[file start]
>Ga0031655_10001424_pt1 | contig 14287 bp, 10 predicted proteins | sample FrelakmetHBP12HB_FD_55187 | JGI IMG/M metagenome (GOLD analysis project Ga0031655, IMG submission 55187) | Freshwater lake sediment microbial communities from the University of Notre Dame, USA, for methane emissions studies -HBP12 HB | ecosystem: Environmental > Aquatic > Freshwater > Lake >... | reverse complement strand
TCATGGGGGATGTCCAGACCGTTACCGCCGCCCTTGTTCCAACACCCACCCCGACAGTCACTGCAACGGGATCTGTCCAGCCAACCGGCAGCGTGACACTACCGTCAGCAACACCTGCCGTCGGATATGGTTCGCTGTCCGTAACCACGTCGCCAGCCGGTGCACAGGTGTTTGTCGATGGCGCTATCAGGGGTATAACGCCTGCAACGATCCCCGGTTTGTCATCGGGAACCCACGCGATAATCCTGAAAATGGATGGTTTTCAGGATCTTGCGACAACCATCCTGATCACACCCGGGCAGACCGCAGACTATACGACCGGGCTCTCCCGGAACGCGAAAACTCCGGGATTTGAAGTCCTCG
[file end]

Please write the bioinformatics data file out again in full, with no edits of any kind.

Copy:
>Ga0031655_10001424_pt1 | contig 14287 bp, 10 predicted proteins | sample FrelakmetHBP12HB_FD_55187 | JGI IMG/M metagenome (GOLD analysis project Ga0031655, IMG submission 55187) | Freshwater lake sediment microbial communities from the University of Notre Dame, USA, for methane emissions studies -HBP12 HB | ecosystem: Environmental > Aquatic > Freshwater > Lake >... | reverse complement strand
TCATGGGGGATGTCCAGACCGTTACCGCCGCCCTTGTTCCAACACCCACCCCGACAGTCACTGCAACGGGATCTGTCCAGCCAACCGGCAGCGTGACACTACCGTCAGCAACACCTGCCGTCGGATATGGTTCGCTGTCCGTAACCACGTCGCCAGCCGGTGCACAGGTGTTTGTCGATGGCGCTATCAGGGGTATAACGCCTGCAACGATCCCCGGTTTGTCATCGGGAACCCACGCGATAATCCTGAAAATGGATGGTTTTCAGGATCTTGCGACAACCATCCTGATCACACCCGGGCAGACCGCAGACTATACGACCGGGCTCTCCCGGAACGCGAAAACTCCGGGATTTGAAGTCCTCG